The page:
Creating a SVG Pie Chart – HTML5

Growing pie chart with Raphael JS –

Back to the actual post:-
In one of my recent projects I had to create a simple pie chart kind of structure in SVG (Scalable Vector Graphics) based on values given in an array. So if the array has five values in it then the pie chart will have five slices, each slice representing a value. Here is how it looks,

Pie Slices in SVG

Calculating angles swiped by each slice

Alright, so we need the angles that are swiped or covered by a each of the pie slices. The values are supplied by an array

var pieData = [113,100,50,28,27];

Each value will cover some angle in the circular space. Let us find the angle covered by the first value in the array i.e 113. One thing to note is that the 5 values (the array) together, will cover the circular space which is a complete 360 degrees. So 113 + 100 + 50 + 28 + 27 = 318 is making a 360 degrees or a circle. So 113 will cover (113 * 360 degrees)/318 which is approximately 128 degrees. So, similarly by looping the array you can calculate the angles swiped by each value and store them in a new array for later use.

The Approach

Now, that we have the angles calculated, the next step is to approach the problem. For my case I have used Raphael library to generate SVG in JavaScript and I would suggest you do the same. Raphael is easy to learn and will not take you a day to do so.

The critical part is to generate a circular arc (a pie slice in this case) in SVG. For that  I am using the SVG path element.  SVG path has an option for generating elliptical arcs and that is what we need. I will not go into the details of the SVG shape elements and paths. You can have a look at them here. The important part is to determine the data string that needs to be defined for the SVG path.

var dataString = "M200,200  L380,200  A180,180 0 0,1 89,341 z";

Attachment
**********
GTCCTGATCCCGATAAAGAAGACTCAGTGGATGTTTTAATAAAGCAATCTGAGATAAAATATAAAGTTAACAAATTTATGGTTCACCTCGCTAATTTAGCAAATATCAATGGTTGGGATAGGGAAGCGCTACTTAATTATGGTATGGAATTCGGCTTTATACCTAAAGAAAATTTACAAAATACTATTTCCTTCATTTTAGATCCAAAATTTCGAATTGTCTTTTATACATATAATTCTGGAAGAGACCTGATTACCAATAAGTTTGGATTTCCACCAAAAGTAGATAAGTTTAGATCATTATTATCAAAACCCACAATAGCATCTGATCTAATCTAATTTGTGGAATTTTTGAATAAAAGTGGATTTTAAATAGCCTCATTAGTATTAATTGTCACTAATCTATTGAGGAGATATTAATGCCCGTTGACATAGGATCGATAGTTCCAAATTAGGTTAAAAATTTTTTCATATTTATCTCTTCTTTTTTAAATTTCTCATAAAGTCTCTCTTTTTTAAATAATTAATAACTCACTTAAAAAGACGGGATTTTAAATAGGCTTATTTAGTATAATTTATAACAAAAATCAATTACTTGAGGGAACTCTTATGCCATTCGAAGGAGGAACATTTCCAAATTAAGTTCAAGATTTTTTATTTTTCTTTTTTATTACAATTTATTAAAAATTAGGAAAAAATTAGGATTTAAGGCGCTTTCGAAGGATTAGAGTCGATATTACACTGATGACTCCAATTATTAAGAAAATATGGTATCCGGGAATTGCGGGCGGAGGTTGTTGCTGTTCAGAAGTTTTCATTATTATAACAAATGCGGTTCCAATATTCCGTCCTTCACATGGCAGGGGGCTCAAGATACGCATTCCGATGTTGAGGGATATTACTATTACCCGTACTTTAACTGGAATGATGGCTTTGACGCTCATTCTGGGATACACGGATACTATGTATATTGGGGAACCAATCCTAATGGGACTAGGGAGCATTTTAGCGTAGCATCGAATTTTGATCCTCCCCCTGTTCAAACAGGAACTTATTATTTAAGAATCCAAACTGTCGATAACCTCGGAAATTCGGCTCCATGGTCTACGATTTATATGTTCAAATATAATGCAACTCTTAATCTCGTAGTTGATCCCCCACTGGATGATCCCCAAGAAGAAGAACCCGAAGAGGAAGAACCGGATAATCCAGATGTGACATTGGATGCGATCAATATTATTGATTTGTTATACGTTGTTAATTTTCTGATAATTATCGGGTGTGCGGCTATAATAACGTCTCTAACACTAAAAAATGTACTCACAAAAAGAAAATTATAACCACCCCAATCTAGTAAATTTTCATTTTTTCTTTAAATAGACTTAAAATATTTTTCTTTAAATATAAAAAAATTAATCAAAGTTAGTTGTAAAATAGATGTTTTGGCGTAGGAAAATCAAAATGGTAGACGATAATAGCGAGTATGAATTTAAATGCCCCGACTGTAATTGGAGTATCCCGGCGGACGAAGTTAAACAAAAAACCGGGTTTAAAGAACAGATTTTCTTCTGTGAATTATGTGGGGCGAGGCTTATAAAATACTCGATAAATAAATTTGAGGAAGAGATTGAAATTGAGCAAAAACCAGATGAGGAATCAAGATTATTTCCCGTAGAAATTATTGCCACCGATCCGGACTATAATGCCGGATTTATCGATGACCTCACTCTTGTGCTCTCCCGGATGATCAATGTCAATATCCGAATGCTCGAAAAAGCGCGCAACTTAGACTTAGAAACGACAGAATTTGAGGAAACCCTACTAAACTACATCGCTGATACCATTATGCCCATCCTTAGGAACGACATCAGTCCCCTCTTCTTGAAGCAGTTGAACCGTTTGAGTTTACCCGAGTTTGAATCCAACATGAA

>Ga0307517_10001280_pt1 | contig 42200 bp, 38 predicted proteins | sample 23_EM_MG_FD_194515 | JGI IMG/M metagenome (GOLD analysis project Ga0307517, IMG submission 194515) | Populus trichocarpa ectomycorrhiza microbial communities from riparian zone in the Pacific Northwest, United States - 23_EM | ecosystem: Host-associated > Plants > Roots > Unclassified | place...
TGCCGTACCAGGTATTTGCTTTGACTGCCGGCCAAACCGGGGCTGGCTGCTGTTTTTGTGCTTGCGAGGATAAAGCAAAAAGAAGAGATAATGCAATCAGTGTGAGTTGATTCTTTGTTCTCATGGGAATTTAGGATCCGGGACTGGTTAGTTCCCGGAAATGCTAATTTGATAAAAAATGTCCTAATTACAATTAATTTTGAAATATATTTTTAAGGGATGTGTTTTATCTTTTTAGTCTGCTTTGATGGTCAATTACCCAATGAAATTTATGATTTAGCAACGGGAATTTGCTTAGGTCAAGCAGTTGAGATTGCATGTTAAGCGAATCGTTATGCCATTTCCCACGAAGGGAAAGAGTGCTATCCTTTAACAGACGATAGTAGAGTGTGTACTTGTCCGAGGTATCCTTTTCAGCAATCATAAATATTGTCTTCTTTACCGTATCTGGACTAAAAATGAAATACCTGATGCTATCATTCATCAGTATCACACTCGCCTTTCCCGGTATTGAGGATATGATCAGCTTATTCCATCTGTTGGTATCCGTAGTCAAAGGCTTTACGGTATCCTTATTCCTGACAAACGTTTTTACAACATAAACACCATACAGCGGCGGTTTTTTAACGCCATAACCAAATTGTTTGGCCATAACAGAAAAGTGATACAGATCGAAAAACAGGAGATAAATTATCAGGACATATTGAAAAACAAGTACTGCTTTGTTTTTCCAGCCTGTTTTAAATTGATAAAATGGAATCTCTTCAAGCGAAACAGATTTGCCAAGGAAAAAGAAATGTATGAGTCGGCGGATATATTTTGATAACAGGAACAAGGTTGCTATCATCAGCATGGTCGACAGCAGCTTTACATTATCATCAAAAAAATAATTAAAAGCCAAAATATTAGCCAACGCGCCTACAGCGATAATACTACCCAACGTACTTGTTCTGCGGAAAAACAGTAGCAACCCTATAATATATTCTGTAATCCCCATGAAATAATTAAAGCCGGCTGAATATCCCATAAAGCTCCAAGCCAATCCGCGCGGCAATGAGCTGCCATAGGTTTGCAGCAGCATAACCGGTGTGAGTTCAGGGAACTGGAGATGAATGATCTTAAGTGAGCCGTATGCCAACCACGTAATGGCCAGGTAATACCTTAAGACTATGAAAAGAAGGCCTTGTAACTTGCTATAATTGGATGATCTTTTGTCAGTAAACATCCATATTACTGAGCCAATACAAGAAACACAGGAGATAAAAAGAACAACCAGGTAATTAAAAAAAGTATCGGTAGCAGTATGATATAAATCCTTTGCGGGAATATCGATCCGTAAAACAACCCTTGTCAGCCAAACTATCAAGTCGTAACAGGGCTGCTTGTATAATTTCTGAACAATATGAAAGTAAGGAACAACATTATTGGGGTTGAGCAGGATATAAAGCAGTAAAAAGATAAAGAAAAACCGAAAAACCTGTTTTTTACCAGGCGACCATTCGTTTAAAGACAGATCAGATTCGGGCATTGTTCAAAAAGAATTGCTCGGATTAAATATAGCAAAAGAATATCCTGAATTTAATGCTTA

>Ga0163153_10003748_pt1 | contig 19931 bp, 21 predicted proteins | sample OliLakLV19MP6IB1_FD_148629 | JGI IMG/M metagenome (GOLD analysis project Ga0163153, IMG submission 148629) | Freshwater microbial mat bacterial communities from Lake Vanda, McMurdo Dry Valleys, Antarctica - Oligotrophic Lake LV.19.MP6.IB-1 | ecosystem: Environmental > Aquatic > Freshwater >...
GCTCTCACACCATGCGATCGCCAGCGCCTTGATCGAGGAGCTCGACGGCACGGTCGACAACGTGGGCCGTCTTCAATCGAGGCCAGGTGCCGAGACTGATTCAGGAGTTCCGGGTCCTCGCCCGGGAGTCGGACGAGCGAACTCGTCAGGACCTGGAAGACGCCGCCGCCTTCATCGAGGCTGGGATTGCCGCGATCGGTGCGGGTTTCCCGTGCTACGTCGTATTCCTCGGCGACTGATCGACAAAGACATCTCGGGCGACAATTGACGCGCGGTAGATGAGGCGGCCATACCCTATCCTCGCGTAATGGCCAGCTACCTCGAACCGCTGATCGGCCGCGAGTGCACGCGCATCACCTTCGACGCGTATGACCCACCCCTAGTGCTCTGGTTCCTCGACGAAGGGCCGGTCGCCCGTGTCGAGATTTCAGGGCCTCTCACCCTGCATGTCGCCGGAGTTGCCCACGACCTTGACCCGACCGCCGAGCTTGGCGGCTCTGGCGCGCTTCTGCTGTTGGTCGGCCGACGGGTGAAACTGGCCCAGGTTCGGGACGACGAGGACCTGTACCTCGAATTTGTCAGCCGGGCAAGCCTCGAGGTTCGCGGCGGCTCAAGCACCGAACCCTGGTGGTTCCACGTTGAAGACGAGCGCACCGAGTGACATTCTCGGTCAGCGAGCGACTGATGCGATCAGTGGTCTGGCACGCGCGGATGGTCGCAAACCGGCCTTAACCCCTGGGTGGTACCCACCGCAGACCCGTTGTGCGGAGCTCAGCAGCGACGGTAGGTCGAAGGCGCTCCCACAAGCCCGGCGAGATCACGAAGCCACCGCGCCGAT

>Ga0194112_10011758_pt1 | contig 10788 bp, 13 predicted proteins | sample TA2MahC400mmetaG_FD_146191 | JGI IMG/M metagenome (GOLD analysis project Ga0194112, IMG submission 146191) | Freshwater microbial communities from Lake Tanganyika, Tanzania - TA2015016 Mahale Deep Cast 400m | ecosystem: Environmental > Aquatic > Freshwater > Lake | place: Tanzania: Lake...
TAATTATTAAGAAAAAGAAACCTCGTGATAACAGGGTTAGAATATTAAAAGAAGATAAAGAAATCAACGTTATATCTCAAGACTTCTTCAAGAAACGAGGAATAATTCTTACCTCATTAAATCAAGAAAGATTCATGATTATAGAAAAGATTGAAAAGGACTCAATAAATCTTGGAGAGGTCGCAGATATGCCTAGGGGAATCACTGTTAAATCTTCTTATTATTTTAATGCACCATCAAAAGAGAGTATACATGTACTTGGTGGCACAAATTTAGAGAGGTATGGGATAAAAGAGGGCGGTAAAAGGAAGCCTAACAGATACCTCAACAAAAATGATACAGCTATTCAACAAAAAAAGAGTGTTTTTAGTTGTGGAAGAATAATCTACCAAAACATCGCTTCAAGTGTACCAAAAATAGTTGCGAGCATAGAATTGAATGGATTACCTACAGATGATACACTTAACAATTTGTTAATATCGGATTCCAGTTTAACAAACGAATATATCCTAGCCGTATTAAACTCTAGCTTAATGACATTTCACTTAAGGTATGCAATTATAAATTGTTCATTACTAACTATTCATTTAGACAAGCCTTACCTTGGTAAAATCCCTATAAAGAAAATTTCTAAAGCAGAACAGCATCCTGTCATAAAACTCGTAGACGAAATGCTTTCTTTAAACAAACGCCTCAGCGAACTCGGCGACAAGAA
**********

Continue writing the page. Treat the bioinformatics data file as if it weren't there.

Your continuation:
var arc = paper.path(dataString);

Here dataString is holding a string value which might baffle you. Quickly going over it lets see what each term means.

Mx,y – Move to: move your pencil or drawing point to x,y position in the co-ordinate space. Remember no line is drawn.

Lx,y – Line to : draw a straight line till x,y. So your line will be drawn from the co-ordinates you specified with Move to.

Arx,ry  x-axis-rotation large-arch-flag,sweepflag  x,yArc to: Draws an elliptical arch from the current point to the point x,y. rx and ry are the elliptical radius in x and y direction. The x-rotation determines how much the arch is to be rotated around the x-axis. It only seems to have an effect when rx and ry have different values. The large-arch-flag doesn’t seem to be used (can be either 0 or 1). Neither value (0 or 1) changes the arch.  The sweep-flag determines the direction to draw the arch in, it can be either 0 or 1. I have used 1 which means clockwise direction. 0 is for anticlockwise rotation.

z– Closes the path. A line is drawn from the last point to the first.

I have specified the values in the data string. My drawing starts from x=200 and y=200, so this will be the center point. From there I am drawing a line to a point in the circumference of the circle (138,369) which we will calculate. 180,180 specified with A means that my arc will be a part of a circular ellipse of x-radius = 180 and y-radius=180. 89,341 is the point till which the arc will be drawn. Again we will calculate it. And then z closes the path. See the figure for an understanding.

Start Angle, End Angle, Finding points on the circumference of the circle

Now, how to calculate the coordinates on the circumference, the points that the arc will be drawn with (380,200 to 89,341). A little bit of trigonometry will help us here. Since I am using clockwise direction to draw the arcs so I am considering all the angles from the x-axis. Lets look at the equations below,

   x1 = 200 + 180*Math.cos(Math.PI*startAngle/180); //for eg. 380
   y1 = 200 + 180*Math.sin(Math.PI*startAngle/180); //for eg. 200

   x2 = 200 + 180*Math.cos(Math.PI*endAngle/180); //for eg. 89
   y2 = 200 + 180*Math.sin(Math.PI*endAngle/180); //for eg. 341

One thing to note is that cos and sin takes angles in radians. Till now we have calculated the angles in degrees. So wee need to convert this to radians. You can do it this way,

angle in radians = Math.PI*(your angle in degrees)/180